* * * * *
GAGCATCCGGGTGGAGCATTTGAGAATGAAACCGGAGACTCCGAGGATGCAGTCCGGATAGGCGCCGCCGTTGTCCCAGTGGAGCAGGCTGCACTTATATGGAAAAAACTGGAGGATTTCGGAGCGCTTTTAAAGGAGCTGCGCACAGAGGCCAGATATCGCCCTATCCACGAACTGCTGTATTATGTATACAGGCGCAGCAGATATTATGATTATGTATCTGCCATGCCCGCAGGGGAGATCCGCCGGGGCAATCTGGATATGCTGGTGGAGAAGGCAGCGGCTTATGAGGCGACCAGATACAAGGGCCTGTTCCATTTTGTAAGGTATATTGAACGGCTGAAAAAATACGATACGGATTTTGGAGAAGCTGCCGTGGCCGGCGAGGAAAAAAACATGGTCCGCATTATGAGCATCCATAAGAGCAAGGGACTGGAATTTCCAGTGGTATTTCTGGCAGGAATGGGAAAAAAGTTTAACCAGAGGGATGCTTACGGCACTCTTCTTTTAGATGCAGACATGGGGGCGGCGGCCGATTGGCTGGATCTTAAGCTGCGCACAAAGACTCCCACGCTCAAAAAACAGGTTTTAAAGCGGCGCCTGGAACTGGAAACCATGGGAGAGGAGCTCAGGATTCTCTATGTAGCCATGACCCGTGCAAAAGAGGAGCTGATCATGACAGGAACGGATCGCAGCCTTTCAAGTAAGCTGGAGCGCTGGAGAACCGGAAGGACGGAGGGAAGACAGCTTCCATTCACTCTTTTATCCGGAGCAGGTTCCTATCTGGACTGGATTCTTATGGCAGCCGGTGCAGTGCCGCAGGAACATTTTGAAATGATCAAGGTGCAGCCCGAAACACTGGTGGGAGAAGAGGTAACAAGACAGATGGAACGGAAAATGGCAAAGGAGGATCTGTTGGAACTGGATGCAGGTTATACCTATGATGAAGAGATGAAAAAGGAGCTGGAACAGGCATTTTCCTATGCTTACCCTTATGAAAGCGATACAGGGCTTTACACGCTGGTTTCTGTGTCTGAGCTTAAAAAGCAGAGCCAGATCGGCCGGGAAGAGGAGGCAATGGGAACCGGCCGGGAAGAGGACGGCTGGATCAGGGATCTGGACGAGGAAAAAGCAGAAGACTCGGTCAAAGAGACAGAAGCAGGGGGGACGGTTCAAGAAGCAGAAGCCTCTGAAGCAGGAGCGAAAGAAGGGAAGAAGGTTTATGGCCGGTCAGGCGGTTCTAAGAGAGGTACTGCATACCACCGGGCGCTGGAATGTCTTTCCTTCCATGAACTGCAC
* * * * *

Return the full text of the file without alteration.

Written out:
GAGCATCCGGGTGGAGCATTTGAGAATGAAACCGGAGACTCCGAGGATGCAGTCCGGATAGGCGCCGCCGTTGTCCCAGTGGAGCAGGCTGCACTTATATGGAAAAAACTGGAGGATTTCGGAGCGCTTTTAAAGGAGCTGCGCACAGAGGCCAGATATCGCCCTATCCACGAACTGCTGTATTATGTATACAGGCGCAGCAGATATTATGATTATGTATCTGCCATGCCCGCAGGGGAGATCCGCCGGGGCAATCTGGATATGCTGGTGGAGAAGGCAGCGGCTTATGAGGCGACCAGATACAAGGGCCTGTTCCATTTTGTAAGGTATATTGAACGGCTGAAAAAATACGATACGGATTTTGGAGAAGCTGCCGTGGCCGGCGAGGAAAAAAACATGGTCCGCATTATGAGCATCCATAAGAGCAAGGGACTGGAATTTCCAGTGGTATTTCTGGCAGGAATGGGAAAAAAGTTTAACCAGAGGGATGCTTACGGCACTCTTCTTTTAGATGCAGACATGGGGGCGGCGGCCGATTGGCTGGATCTTAAGCTGCGCACAAAGACTCCCACGCTCAAAAAACAGGTTTTAAAGCGGCGCCTGGAACTGGAAACCATGGGAGAGGAGCTCAGGATTCTCTATGTAGCCATGACCCGTGCAAAAGAGGAGCTGATCATGACAGGAACGGATCGCAGCCTTTCAAGTAAGCTGGAGCGCTGGAGAACCGGAAGGACGGAGGGAAGACAGCTTCCATTCACTCTTTTATCCGGAGCAGGTTCCTATCTGGACTGGATTCTTATGGCAGCCGGTGCAGTGCCGCAGGAACATTTTGAAATGATCAAGGTGCAGCCCGAAACACTGGTGGGAGAAGAGGTAACAAGACAGATGGAACGGAAAATGGCAAAGGAGGATCTGTTGGAACTGGATGCAGGTTATACCTATGATGAAGAGATGAAAAAGGAGCTGGAACAGGCATTTTCCTATGCTTACCCTTATGAAAGCGATACAGGGCTTTACACGCTGGTTTCTGTGTCTGAGCTTAAAAAGCAGAGCCAGATCGGCCGGGAAGAGGAGGCAATGGGAACCGGCCGGGAAGAGGACGGCTGGATCAGGGATCTGGACGAGGAAAAAGCAGAAGACTCGGTCAAAGAGACAGAAGCAGGGGGGACGGTTCAAGAAGCAGAAGCCTCTGAAGCAGGAGCGAAAGAAGGGAAGAAGGTTTATGGCCGGTCAGGCGGTTCTAAGAGAGGTACTGCATACCACCGGGCGCTGGAATGTCTTTCCTTCCATGAACTGCAC